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Releasing from Restrictions of Role-Play

January 20, 2010

One of the things I do, is act, or role-play, so it may seem strange to take advice from me on  breaking free from what I love to do the most. When I say role-play,  I mean in the context of our daily lives. This includes our many faces as mother, sister, brother, friend, lover, or co-worker. We have those faces, and then we have the faces given to us by society or designated by our professions. For instance, the statement, “I am an actress.” Some other people may say, “I am an African American actress.”  People are thrilled by statements like these that include our daily descriptors of race, profession, and gender and are expected to limit the scope of a person.

You know those annoying, sometimes banal conversations you have during late night networking parties: “Oh, so what do you do?” You take a long sip of your cocktail before choosing to answer. “Oh, I am a lawyer.” The interrogator almost sighs with relief, because now he or she knows which box you fit in. 

When it comes to ethnicity, I am an interesting case study. Depending on the day, I actually might find it entertaining to watch someone struggle with where I am from.  I’ve heard everything: “Somalia, Ethiopia, South of India?” I shake my head to indicate, no.  “Then it must be Eritrea? Rwanda? Jamaica?” I shake my head again, and the inquisitor is completely baffled.  I have learned to stop telling the truth, because it’s not what they want to hear. They don’t want to know that I love that I could be from any of those places. What they are dying for me to tell them is some cockaninny story about me growing up in a one room hut in Ethiopia, but I usually just let them struggle. When I do tell them the truth, after being egged on way too long for a definitive answer, that I am neither Ethiopian, nor did I grow up in a shack, they are almost offended that I would utter such nonsense.  As if I somehow did something deeply wrong, by shattering their accurate perception of who I am. All I can do is shake my head, and walk away.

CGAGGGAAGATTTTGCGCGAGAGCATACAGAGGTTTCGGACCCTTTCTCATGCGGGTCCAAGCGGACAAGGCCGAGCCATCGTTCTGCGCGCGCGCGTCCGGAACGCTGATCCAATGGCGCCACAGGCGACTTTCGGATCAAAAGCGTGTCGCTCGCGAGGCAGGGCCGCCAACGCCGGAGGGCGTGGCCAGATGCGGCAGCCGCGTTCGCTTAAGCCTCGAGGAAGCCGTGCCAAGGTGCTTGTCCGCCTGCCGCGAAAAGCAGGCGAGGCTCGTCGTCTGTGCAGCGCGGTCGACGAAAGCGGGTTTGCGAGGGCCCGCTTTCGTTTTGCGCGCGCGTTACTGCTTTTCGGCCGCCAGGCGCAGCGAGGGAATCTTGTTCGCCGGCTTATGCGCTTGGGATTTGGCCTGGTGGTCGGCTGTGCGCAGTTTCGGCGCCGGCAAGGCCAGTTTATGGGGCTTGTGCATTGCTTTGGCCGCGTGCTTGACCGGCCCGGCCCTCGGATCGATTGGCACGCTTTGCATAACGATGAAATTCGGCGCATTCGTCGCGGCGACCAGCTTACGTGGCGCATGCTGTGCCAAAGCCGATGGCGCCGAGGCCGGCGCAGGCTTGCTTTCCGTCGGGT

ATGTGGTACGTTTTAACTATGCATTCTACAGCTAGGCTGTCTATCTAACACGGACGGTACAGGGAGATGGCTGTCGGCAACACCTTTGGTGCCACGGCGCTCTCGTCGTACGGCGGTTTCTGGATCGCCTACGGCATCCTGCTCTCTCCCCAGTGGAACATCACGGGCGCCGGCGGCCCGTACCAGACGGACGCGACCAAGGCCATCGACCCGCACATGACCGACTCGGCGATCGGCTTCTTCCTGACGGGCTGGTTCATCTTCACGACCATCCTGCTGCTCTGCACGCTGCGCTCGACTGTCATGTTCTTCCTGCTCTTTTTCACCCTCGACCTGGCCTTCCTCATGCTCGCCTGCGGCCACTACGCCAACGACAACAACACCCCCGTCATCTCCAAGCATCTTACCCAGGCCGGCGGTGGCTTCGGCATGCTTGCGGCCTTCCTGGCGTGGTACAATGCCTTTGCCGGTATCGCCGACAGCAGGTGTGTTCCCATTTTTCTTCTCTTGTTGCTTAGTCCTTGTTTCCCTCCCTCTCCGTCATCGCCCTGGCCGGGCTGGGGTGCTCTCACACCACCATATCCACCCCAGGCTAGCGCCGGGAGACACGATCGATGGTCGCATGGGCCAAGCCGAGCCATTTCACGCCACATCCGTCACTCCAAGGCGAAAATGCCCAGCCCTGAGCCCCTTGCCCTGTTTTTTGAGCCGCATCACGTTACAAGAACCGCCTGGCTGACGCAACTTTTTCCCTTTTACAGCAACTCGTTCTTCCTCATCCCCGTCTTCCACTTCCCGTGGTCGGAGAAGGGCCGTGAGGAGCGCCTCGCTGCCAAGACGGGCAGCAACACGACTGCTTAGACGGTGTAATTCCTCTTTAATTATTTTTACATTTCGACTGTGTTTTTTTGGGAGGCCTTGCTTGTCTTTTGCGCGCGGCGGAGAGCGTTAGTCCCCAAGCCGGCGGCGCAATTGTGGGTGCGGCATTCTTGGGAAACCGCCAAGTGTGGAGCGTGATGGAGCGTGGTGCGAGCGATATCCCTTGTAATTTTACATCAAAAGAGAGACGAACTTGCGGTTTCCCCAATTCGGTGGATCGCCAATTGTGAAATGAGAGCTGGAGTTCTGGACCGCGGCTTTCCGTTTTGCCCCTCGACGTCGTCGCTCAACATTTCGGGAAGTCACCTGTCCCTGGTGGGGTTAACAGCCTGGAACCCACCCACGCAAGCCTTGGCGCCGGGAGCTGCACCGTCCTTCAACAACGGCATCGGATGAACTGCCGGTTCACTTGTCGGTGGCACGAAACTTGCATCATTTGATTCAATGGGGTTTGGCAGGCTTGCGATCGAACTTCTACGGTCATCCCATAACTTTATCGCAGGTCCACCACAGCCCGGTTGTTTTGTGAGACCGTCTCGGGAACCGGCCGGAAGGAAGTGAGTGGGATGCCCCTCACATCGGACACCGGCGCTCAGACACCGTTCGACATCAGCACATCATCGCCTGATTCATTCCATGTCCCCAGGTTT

Getting back to creativity…It’s amazing that we do this to ourselves or allow others to do this to us, to minimize our entire essence into one title or label. Of course we do it because it creates a sense of order, and because if we said “Oh, I am an actress, who makes films, writes screenplays and also enjoys writing non-fiction and poetry from time to time, designing clothes,  belly dancing,  and occasionally I sing and write music?” People might think we were crazy,  scatter-brained, or may be so overwhelmed that they excuse themselves because it was TMI (too much information). Although, I do reply the typical “What do you do?” question with a label most times to avoid the judgemental  glare of some stranger, I never restrict my creative expression based on a label given to me by my profession, my peers, my family, or whoever. I know you are proud of what you do, but do you really believe that you should cling so tightly to your personal or professional label at the expense of gifts that fall outside your prescribed “box”? I dare say, no.

Think about it. Perhaps it’ll feel scary, or you may seem crazy to others, but stretching the boundaries of your own idea of who you are and what you are meant to do in this life, may just save your life. You may find yourself stumbling into new realms a novice, but this time away from your claimed “identity” leaves you so inspired that it revitalizes your daily work and provides a new sense of freedom. Each moment builds upon the last and the last, just as each new experience builds upon the latter. It’s not up to you to make sense of why you are a lawyer who is also very skilled at juggling. It is also not your business to avoid juggling, and be jealous of all the jugglers you meet. It is just, simply, your God-given duty to juggle if it brings you pleasure, and share that gift with others.

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2 comments

  1. This is insightful. Since I have recently tuned into a high raw/vegan lifestyle, I’ve noticed others and myself searching for a definition. I am now becoming comfortable not defining my diet choices and am finding that to be even more liberating and satisfying. Good stuff!



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